In Diaghilev's case, both sex per se and sexual politics are of the essence. He was, after all, the first openly accepted homosexual among public figures of the era, and in this respect his career contrasted sharply with, for instance, that of Tchaikovsky, Wilde and the closeted literati of Bloomsbury. In addition, whatever Diaghilev's motives in "exhibiting" Nijinsky in a sexually explicit act in The Afternoon of a Faun -- and the broadening of public taste was not one of them -- this ballet marked a turning point in contemporary mores. Ironically, too, in view of Diaghilev's cynicism about sex, a homosexual affair was elevated into one of the 20th century's great love myths in the tragic relationship with Nijinsky. But how many readers are aware that Diaghilev's sexual conduct was the principal reason his Ballets Russes never appeared in Russia, and that he remains a nonperson there, even today?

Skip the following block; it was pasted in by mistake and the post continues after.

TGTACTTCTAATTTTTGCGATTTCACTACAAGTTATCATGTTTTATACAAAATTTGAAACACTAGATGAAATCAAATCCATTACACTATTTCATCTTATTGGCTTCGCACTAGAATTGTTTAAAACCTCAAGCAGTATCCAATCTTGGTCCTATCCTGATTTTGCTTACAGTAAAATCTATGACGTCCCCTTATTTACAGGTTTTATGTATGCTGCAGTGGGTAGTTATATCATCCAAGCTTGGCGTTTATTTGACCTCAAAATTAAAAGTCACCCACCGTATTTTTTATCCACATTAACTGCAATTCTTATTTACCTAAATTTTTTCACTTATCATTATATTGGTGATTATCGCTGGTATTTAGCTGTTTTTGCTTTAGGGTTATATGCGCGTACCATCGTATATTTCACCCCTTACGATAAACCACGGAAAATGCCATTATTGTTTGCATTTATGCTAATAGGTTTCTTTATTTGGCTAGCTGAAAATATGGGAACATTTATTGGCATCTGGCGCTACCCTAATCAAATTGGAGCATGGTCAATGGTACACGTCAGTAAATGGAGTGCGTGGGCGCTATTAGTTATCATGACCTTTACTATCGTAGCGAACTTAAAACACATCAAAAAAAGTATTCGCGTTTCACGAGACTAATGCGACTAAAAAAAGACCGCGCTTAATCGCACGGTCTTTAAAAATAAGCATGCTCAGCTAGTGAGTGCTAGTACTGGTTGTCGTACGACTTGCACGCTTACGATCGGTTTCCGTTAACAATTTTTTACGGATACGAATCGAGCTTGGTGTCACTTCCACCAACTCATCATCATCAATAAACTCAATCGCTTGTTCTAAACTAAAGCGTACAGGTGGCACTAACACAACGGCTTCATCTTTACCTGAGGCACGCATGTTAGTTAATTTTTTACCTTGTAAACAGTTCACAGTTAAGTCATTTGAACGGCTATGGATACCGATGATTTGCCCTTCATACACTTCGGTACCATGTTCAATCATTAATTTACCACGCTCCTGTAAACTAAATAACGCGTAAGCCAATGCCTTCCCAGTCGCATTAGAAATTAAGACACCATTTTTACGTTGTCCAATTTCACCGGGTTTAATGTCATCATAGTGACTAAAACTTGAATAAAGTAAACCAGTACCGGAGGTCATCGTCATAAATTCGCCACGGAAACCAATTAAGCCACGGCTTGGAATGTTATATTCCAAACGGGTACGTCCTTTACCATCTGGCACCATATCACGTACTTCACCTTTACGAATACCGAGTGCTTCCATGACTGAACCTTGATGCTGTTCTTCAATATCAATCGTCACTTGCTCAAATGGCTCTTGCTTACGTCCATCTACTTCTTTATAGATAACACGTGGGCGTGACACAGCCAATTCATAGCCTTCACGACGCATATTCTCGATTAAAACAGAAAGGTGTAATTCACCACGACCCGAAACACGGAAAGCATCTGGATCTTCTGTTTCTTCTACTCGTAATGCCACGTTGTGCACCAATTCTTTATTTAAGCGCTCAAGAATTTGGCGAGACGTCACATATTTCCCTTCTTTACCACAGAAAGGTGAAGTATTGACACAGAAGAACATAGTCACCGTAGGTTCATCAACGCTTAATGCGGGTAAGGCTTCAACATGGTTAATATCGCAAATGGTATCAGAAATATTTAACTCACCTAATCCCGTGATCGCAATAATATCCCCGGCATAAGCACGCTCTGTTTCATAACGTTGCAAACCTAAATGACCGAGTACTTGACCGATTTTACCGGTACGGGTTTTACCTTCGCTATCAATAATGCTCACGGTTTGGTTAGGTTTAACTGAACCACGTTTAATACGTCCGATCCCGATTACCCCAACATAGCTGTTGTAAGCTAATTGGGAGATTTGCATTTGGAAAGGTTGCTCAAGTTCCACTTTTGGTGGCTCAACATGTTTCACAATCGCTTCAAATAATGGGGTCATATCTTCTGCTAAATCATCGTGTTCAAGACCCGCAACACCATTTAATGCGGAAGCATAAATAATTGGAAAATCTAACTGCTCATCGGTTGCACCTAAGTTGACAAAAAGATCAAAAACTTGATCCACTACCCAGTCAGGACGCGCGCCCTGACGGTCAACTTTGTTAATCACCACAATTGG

Our knowledge of the Ballets Russes is vastly enlarged by Buckle, who brings documentation to light from unsuspected sources, and tracks elusive information to its hiding places. He is particularly learned in the genealogies of the "well-born" and the wealthy who surrounded Diaghilev, more so, perhaps, than many American readers will require. Buckle also writes in an appealingly personal manner, stepping out of his book in brief asides, and sometimes tweaking noses, as, for example, in footnote 91 of Chapter 14, which reads: "I have mislaid my source."